53 April 23, 2008
It is so nice to have a week of sunny days. As you can tell, it doesn’t take a lot to make me happy.
Let me take a few moments to give you a few warnings on things you should not be doing at this time of the season. Someone came into the store this past weekend and she told me she had been at one of the big home improvement stores. She was in amazement as she saw people buying tomato and pepper plants. I will grant you that a few people may be buying the plants to take home and care for the plants until it is time to put these plants into the ground. Warm weather annuals and vegetables will not grow and probably will die if you put these plants into your garden at this time of the planting season. The last average frost for this area is May 10th. We have had frosts as late as the last week of May. Tomato and pepper plants will die if they are hit by a frost. Traditionally, we plant tomatoes, peppers, eggplant, and cucumber and squash plants during the last week of May. Shame on any store that would put warm weather vegetable plants out for sale at this time of the year.
The other thing I observed over the weekend was a convertible car driving down Rte 1 with the top down. This seemed to be a great idea until I noticed the shrubs sitting in the back seat, flapping back and forth in the 50 miles per hour wind created by the moving car. The wind created by this situation can damage any tender foliage that is emerging on the plants. If you are buying trees or shrubs with tender foliage, bring a sheet along with you to wrap the plants to protect the plants during the ride home. Even plants hanging out of the trunk of the car or in the bed of a pick up can be damaged by the wind.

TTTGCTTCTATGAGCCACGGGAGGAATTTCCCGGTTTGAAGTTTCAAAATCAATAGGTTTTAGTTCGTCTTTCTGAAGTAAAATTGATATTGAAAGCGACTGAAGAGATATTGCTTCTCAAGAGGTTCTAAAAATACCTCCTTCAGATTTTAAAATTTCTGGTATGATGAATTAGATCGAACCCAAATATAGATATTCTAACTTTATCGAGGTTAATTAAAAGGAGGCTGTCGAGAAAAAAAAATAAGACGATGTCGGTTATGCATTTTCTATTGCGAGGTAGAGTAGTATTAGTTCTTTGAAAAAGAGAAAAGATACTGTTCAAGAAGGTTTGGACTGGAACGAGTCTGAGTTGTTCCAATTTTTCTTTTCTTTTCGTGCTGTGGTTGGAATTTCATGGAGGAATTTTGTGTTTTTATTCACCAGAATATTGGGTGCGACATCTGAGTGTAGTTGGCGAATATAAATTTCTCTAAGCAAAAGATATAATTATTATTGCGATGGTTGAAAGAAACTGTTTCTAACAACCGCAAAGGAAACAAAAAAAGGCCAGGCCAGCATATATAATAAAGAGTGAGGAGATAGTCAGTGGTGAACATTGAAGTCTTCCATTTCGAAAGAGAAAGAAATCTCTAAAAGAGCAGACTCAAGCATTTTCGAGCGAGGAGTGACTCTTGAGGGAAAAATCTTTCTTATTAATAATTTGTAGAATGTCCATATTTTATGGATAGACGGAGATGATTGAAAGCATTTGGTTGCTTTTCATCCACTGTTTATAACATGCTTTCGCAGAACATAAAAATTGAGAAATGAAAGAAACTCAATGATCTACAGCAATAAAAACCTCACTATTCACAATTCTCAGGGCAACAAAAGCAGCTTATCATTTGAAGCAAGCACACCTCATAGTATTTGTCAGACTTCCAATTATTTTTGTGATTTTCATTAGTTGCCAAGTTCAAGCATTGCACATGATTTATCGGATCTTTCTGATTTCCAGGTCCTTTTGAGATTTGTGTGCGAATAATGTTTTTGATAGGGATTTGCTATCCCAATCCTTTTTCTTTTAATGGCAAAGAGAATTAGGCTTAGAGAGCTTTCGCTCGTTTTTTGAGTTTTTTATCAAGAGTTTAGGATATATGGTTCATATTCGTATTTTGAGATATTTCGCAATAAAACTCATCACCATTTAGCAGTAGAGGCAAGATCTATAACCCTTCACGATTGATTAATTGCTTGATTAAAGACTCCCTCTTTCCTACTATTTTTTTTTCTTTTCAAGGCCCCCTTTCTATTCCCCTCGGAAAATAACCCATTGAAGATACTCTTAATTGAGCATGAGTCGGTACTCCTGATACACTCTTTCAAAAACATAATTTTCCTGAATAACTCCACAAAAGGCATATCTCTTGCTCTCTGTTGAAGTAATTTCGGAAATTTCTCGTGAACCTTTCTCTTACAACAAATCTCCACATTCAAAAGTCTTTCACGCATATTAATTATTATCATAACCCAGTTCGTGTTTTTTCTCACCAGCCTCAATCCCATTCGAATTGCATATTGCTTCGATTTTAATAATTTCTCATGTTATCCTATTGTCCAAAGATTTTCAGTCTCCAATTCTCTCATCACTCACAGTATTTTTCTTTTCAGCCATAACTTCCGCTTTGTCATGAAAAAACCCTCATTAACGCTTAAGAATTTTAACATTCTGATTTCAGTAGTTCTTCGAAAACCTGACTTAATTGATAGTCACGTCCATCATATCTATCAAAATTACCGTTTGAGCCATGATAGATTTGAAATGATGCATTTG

Let’s get back to the vegetable garden. There are plants that you can put out into the garden at this time of the season. You can plant broccoli, cabbage, lettuce and pea plants at this time of the year. You can also plant onion sets now. You can plant the seeds to grow lettuce, spinach, peas, radish, carrot, beet and possibly a few more that I am forgetting as I write this way too early in the morning. Unless the nice weather changes, you will have to begin watering your garden as soon as you set out your plants or put the seeds into the ground.
Last week, we received a couple of shipments of perennials at our store. A few people asked if it was too early in the season to put perennials into the ground. Perennials are very hardy and should withstand any changes in the weather. The same holds true for planting trees and shrubs. The soil is warm enough to encourage root growth. Planting trees and shrubs now will allow the roots to get established before the warm weather sets in and the plants are trying to support new growth at the same time the plants are trying to get out a new root system.
If you are planting trees and shrubs, it is important to amend the soil if the soil is not of the consistency to support the growth of roots. You need to remember that if the roots cannot grow properly, you run a greater chance of the plant dying. To help with the formation of roots, you should always use a plant starter fertilizer to help the plants in getting a strong root system out into the soil.
Your lawn should be getting its first application of fertilizer. You can use a combination crabgrass control and lawn fertilizer as your first feeding if your lawn had crabgrass last summer. However, if you plan on seeding your lawn, just be sure that the crabgrass control uses the chemical Siduron. This is not in your regular Step 1 product. The chemical control in Step 1 will kill your grass seed. You should also be applying lime to your lawn if you have not done so in the past year.
Well, that’s all for this week. I’ll talk to you again next week.